There's a big difference between investing in your 30s, and investing in retirement. Foremost among them is your time horizon. When you are young, you can handle volatility in the market by ignoring short-term moves. You won't be touching your nest egg for decades. But in retirement, you'll consistently be drawing money out of your accounts, and where your stocks stand when you need to sell shares will matter a great deal.
This means that an overexposure to risky stocks in old age can lead to lasting losses. Nobody wants that.
Below, I've highlighted three stocks that I think retirees should avoid at all costs. I chose them because they're relatively popular among Foolish readers -- each is among the 200 most-rated companies, according to our CAPS system. But more importantly, they are inherently risky stocks that have huge downside potential.
It may be tempting to take a flier on Sears (OTC:SHLDQ). The company was an integral part of the commercial scene as many current retirees were coming of age, and its numbers have actually come in ahead of expectations over the last few quarters. Any signs of a sustained turnaround could send shares flying.
But don't believe the (relative) optimism. Sears is a terrible place to work, according to Glassdoor.com: Only one-third of employees would recommend working there to a friend, and CEO Eddie Lampert has an approval rating of just 20%. Earnings have come in ahead of expectations primarily because Lampert is selling off real-estate, providing a short-term boost, but that's no basis for a long-term turnaround.
And when it comes to same-store sales -- the core measure of any retailer's performance -- Sears domestic locations are doing abysmally, down 9.2% last year, and they have been shrinking for the past five years.
This company makes the chips that allow electronic devices to detect how they're moving through space. The first well-known application of InvenSense's (NYSE:INVN) tech was in Nintendo and its Wii controllers. Since then, applications for its chips have ballooned, with the most prominent being in smartphones.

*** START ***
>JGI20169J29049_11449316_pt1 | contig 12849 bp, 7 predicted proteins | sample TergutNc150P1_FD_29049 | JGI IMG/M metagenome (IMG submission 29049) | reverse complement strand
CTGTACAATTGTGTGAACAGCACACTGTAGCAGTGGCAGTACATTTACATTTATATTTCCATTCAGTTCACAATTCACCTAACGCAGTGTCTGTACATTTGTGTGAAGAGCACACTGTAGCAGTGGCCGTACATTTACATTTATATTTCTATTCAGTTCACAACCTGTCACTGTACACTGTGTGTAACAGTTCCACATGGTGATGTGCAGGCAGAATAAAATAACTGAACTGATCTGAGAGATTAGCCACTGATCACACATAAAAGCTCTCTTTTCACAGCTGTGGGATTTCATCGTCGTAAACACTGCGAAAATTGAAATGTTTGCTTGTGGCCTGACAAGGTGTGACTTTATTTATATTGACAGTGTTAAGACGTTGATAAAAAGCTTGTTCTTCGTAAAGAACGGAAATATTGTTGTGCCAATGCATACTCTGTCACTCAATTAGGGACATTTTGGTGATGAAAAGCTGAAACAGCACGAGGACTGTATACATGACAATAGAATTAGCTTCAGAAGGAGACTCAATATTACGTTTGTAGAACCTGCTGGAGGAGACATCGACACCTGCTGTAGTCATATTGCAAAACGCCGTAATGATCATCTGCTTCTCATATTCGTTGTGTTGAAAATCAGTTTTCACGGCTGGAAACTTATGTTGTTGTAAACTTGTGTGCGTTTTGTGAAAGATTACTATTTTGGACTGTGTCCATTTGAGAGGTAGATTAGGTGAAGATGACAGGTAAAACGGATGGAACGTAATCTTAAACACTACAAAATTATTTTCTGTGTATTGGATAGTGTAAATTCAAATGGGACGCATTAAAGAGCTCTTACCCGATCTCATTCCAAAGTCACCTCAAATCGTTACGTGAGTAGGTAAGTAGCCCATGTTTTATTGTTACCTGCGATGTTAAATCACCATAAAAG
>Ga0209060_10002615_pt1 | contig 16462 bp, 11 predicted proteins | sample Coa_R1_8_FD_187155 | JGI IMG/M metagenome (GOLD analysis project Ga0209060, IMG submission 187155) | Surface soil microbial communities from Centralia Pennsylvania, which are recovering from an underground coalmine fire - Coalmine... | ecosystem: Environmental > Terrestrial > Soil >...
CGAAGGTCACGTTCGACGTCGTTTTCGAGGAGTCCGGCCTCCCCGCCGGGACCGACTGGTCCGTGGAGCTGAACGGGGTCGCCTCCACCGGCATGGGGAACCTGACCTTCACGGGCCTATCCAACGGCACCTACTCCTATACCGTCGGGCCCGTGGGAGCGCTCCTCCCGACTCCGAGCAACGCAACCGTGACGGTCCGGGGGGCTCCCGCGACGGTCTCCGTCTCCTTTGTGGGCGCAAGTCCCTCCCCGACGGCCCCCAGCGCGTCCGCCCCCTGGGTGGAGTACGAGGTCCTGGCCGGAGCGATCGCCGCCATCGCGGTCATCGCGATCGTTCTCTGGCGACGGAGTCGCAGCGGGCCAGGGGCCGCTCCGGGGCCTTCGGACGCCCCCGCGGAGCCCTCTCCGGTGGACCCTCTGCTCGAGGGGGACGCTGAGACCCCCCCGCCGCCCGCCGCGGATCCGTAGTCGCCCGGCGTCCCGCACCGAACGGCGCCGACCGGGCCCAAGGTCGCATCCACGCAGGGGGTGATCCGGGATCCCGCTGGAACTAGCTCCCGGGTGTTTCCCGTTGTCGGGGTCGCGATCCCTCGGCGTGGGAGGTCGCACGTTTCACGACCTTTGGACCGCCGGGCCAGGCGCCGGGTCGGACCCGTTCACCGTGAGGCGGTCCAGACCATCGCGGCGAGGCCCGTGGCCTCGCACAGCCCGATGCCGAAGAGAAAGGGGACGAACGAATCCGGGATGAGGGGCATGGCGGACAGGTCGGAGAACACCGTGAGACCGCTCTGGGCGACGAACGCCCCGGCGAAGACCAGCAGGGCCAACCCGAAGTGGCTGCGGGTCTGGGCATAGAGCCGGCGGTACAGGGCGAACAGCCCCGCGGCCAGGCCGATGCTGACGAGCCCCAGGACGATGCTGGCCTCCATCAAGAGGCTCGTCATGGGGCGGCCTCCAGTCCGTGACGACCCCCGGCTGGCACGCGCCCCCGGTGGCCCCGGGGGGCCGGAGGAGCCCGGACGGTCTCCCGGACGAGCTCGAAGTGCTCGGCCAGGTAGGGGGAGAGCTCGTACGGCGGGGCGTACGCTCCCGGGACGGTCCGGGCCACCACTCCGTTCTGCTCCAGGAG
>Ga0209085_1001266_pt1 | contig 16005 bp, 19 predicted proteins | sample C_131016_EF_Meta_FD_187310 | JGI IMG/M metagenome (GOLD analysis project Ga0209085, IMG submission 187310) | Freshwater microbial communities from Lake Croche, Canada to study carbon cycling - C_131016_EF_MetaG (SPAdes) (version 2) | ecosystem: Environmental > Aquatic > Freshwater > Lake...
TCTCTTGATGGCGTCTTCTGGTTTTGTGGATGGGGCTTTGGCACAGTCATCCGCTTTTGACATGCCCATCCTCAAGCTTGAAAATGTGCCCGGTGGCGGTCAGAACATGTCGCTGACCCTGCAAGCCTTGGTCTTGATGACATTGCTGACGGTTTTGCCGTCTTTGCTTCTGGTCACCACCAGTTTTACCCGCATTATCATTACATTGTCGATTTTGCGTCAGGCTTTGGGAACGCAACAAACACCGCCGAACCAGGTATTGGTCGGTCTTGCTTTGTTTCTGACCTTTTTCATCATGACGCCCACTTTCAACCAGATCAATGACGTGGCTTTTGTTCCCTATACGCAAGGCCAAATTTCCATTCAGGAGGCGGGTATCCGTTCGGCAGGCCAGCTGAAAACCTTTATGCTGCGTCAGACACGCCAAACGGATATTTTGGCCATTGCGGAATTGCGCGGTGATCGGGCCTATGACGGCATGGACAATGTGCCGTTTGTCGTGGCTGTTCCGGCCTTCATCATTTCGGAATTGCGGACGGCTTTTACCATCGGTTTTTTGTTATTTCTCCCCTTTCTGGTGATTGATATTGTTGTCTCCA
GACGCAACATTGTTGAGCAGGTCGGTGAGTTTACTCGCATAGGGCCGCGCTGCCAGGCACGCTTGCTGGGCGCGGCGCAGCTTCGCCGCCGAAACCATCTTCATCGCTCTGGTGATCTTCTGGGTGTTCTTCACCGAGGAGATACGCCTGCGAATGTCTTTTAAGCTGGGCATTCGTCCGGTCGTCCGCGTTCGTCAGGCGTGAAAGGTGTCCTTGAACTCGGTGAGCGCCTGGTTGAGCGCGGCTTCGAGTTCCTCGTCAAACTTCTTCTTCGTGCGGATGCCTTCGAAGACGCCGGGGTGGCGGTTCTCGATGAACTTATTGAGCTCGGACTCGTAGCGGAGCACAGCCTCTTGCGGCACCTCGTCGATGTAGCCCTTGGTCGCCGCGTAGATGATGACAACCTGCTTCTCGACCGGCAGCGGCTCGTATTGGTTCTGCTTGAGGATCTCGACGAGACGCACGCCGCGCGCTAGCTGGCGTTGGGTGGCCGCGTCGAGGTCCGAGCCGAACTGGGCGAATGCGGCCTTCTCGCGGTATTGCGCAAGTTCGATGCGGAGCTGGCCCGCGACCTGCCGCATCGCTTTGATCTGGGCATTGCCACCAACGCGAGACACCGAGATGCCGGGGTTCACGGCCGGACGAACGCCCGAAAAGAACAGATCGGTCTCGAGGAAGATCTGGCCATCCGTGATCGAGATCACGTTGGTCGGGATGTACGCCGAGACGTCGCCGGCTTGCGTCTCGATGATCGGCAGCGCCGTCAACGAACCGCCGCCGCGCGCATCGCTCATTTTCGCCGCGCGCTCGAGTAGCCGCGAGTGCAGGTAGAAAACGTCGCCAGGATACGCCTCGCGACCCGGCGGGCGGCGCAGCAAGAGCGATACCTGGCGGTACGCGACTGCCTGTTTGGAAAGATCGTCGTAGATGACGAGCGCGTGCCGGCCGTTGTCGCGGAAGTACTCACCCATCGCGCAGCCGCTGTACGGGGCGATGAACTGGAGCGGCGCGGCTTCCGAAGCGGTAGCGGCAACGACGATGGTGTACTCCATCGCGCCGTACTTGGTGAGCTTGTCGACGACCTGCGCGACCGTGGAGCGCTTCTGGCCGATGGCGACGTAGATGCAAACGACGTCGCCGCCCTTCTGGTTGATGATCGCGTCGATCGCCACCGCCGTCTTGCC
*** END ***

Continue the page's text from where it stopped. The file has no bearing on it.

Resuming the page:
With such a huge market, you'd think that InvenSense would be a great performer. But that's not the case: The stock is down more than 70% since hitting an all-time high in 2014. The twin culprits are competition and a tenuous relationship with Apple, which supplied 47% of its revenue last quarter.
As the technology it specializes in has become commoditized, gross margins have contracted from 53.1% in 2013 to 41.9% last year. And the company's decision to agree to less-favorable terms in order to win inclusion in Apple's iPhones haven't been paying off as well as investors had hoped. With Intel likely to entering the segment too, the future is very cloudy for InvenSense.
The 3-D printing stock bubble deflated in a huge way starting in 2014. Between January of that year, and the end of 2015, 3D Systems (NYSE:DDD) saw its share price fall 90%. More than a decade of following a growth-via-acquisition strategy came back to bite the company as demand for 3-D printers dried up, and cultural mismatches between the companies it bought began to surface.
This year, under new leadership, however, the stock has enjoyed a nice rebound. Shares are up 66% -- not necessarily on great financial results, but on results that just weren't nearly as bad as analysts had expected. While I think that management is being very smart in exiting the consumer business and focusing on industrial and business clients -- and I'm reassured by the company's solid balance sheet with no long-term debt -- I fail to see where 3D Systems has any sustainable competitive advantage.
3-D printing has huge potential to grow in the coming decades. But the industry is likely to be disrupted -- many times -- by upstarts that find new way to print things better, faster, and with an ever-growing array of materials. There's simply no way to know who 3D Systems competition will even be -- and that scares me. Retired investors would be better off putting their money elsewhere.